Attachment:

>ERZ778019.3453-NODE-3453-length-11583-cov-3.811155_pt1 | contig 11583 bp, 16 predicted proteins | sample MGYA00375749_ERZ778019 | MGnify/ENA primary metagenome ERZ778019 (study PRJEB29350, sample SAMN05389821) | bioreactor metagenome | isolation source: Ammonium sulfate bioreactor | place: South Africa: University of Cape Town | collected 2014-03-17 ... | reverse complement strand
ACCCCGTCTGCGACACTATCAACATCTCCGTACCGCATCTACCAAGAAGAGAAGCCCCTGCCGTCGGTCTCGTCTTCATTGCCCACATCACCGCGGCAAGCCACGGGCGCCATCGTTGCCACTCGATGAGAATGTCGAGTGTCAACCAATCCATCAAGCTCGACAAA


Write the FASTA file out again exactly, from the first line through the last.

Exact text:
>ERZ778019.3453-NODE-3453-length-11583-cov-3.811155_pt1 | contig 11583 bp, 16 predicted proteins | sample MGYA00375749_ERZ778019 | MGnify/ENA primary metagenome ERZ778019 (study PRJEB29350, sample SAMN05389821) | bioreactor metagenome | isolation source: Ammonium sulfate bioreactor | place: South Africa: University of Cape Town | collected 2014-03-17 ... | reverse complement strand
ACCCCGTCTGCGACACTATCAACATCTCCGTACCGCATCTACCAAGAAGAGAAGCCCCTGCCGTCGGTCTCGTCTTCATTGCCCACATCACCGCGGCAAGCCACGGGCGCCATCGTTGCCACTCGATGAGAATGTCGAGTGTCAACCAATCCATCAAGCTCGACAAA